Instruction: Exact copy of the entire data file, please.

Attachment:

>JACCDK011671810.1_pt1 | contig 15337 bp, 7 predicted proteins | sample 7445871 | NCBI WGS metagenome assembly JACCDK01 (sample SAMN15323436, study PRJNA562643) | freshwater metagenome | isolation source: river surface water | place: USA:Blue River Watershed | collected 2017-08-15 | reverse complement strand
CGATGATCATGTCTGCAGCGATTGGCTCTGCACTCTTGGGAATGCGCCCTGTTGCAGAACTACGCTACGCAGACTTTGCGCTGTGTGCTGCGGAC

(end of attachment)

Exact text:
>JACCDK011671810.1_pt1 | contig 15337 bp, 7 predicted proteins | sample 7445871 | NCBI WGS metagenome assembly JACCDK01 (sample SAMN15323436, study PRJNA562643) | freshwater metagenome | isolation source: river surface water | place: USA:Blue River Watershed | collected 2017-08-15 | reverse complement strand
CGATGATCATGTCTGCAGCGATTGGCTCTGCACTCTTGGGAATGCGCCCTGTTGCAGAACTACGCTACGCAGACTTTGCGCTGTGTGCTGCGGAC